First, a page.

Monday, May 20, 2013

What If...We Never Run Out of Oil?

Ocean-bottom methane hydrates offer that possibility.  Researchers are working hard on practical ways to “mine” the stuff.

So think about it.  What would change if we knew that we had an essentially infinite supply of naturally renewed hydrocarbon fuel?
  • Environmentalists who are convinced that carbon dioxide is causing global warming will be horrified.
  • The economic incentives for switching away from hydrocarbon fuels (still by far the most efficient way, by volume or by weight, that we know how to store energy) will be greatly reduced.  Unless, that is, government decides to distort the market with “carbon taxes” or some such thing.
  • The oil-supported country economies (Saudi Arabia, Russia, Venezuela, Nigeria, etc.) will be sorely tested.
  • Prices for most goods and many services (especially transportation) will fall.
Most of that sounds pretty good to me!

Update and bump: reader and friend Doug W. points out this marvelous quote from the above-linked article:
To ask utilities to take in large amounts of solar power—electricity generated by hundreds or thousands of small installations, many on neighborhood roofs and lawns, whose output is affected by clouds—is like asking a shipping firm to replace its huge, professionally staffed container ships with squadrons of canoes paddled by random adolescents.
Hah! Squadrons of canoes paddled by random adolescents :)

Sounds pretty good compared with the Obama administration and Congress, though, doesn't it? 

Book Review: The Immortal Life of Henrietta Lacks...

Executive summary: excellent book; read it.

Henrietta Lacks was a black woman who died in 1951 – far too young, of cancer.  Her cells were sampled (without her knowledge or informed permission) and turned out to be immortal.  Such cells are incredibly useful for many different kinds of investigations and tests.  Researchers figured out how to grow her cells (dubbed “HeLa” cells) and soon they spread throughout the world of medical research.

That's an interesting bit of science history, and I can easily imagine someone writing a book about that.  That's not what Rebecca Skloot (the author of The Immortal Life of Henrietta Lacks) did.  In fact, science's use of HeLa cells isn't really detailed much at all in her book.  Instead, her book is mainly about the impact of HeLa cells on Henrietta Lacks' family – and Rebecca Skloot becomes a part of that story herself as she researches her book.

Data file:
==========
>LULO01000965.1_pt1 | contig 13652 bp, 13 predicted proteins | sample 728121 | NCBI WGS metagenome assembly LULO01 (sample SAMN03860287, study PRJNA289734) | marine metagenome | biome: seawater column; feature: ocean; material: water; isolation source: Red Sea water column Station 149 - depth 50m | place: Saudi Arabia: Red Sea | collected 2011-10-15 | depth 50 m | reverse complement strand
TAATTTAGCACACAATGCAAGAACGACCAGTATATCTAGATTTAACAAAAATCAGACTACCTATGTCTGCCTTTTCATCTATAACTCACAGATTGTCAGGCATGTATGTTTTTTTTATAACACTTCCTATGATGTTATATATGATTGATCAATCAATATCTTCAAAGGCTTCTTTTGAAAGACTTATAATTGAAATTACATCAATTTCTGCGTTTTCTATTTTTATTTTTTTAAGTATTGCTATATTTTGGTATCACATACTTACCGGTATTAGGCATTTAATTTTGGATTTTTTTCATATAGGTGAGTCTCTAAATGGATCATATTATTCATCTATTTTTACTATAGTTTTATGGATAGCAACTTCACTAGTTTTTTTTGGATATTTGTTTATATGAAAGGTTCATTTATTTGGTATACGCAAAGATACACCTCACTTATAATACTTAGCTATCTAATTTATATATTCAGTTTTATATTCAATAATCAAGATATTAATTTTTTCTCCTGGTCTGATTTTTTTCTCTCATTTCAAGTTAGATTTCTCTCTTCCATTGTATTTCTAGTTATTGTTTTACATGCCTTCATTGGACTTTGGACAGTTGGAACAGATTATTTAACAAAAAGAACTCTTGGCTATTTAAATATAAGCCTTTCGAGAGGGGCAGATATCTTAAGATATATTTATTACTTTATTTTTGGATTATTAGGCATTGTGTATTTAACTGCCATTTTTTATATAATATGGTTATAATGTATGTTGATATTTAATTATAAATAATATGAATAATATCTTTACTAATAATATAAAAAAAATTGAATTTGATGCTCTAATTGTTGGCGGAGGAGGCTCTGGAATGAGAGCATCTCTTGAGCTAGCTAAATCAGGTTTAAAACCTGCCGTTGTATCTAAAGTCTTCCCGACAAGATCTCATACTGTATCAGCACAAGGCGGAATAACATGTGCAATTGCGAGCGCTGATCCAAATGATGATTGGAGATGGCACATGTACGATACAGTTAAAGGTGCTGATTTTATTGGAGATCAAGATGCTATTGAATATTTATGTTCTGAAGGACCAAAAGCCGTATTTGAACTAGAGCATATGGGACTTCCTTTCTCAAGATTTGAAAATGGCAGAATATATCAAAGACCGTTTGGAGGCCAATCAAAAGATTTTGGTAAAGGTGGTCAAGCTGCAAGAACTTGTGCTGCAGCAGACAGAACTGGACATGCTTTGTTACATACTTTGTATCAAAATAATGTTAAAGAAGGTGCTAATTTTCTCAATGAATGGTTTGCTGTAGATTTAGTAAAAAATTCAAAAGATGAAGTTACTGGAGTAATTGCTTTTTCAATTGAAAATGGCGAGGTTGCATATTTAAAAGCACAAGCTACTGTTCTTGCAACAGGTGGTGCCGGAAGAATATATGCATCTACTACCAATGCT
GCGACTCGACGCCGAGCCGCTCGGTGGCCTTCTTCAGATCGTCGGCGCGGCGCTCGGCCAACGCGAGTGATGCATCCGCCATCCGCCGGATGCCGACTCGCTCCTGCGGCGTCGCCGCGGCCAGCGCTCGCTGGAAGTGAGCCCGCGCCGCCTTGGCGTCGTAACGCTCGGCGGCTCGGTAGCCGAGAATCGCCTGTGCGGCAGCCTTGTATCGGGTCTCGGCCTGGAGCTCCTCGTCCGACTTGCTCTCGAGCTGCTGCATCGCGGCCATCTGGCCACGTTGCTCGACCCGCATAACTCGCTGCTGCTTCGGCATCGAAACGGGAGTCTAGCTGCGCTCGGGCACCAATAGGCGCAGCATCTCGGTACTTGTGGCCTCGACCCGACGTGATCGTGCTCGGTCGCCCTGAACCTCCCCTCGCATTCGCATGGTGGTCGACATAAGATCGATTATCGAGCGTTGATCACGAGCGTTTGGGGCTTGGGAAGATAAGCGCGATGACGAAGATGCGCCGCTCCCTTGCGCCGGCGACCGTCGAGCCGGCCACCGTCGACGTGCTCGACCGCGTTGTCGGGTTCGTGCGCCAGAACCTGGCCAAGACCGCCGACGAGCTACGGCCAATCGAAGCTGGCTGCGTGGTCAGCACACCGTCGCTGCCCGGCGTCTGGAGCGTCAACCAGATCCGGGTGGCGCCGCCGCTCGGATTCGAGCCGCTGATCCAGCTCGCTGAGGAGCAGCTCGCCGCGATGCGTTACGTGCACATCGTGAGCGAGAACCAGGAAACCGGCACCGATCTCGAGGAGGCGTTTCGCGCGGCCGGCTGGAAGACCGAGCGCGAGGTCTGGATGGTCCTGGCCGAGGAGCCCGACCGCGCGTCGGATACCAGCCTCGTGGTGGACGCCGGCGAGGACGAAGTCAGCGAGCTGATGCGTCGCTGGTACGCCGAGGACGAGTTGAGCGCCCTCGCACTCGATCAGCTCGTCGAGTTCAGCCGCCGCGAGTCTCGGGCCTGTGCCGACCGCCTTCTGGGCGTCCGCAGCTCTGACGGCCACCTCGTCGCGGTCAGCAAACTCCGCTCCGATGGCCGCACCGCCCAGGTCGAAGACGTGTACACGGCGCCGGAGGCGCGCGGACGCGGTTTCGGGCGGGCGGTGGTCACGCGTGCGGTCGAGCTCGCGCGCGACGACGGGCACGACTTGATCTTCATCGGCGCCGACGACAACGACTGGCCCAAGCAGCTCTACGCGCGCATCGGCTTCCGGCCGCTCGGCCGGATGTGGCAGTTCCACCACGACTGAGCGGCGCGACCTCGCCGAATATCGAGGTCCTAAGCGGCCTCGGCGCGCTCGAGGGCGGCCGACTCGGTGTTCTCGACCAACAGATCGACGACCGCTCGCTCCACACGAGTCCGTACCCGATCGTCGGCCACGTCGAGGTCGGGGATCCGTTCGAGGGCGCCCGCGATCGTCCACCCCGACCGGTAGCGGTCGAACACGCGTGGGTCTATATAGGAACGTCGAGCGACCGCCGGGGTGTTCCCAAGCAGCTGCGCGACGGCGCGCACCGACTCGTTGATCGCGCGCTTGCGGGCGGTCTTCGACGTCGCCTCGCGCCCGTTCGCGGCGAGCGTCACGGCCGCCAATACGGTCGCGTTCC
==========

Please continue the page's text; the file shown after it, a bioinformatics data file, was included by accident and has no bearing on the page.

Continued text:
I picked up this book thinking that it was going to be a sort of standard history of science book; a genre that I particularly like.  But instead it was something else altogether, something unlike any other book I've ever read.  Part science history, part human interest, part philosophy, and in places it reads like a novel.  I couldn't put the book down, and found much in it that provoked thought about the conflicts between medical research and human rights.  Some of these conflicts are avoidable, but others are, I suspect, intrinsic to the field. 

One helluva read, and I highly recommend it – despite the New York Times also recommending it :)

Understand How It Works...

Martin Rue writes about this simple piece of advice he got from his grandfather: “Understand how it works.”  Instead of just understanding what something does, understand how it does it.

This resonates strongly with me.  I've written before about my surprise that many programmers working today really have no idea at all how a computer actually works, and yet they can still write good software.  Lots of people know how to drive a car, but they haven't a clue what actually happens when they press on the gas pedal, or the brake, or turn the steering wheel.

I've noted that it is quite powerful, sometimes, to actually understand how something works.  Martin makes this point better than I have:
If you simply remember how to do something, then all you can do is use it the same way over and over, but if you understand how it works, you can reason about it. Once you can reason about something in your mind you can contemplate why it is the way it is, you can apply your entire creative mind to making the most of it, and you can implement and question improvement – you own it intellectually.
What he said.

Good or Evil?

Here's a very compact collection of statistical formulae, nicely organized and with almost no explanation.  I can't decide whether this is a great thing (a sort of “cheat sheet” for statistics) or if it's an evil thing (encouraging programmers to misuse tools they don't understand)...

Dolphins Find Antique Torpedo Off San Diego's Coast...

Dolphins trained by the U.S. Navy to locate sea mines (at the Pt. Loma facility) have located a Howell torpedo from the late 1800s (the only other known example is at right).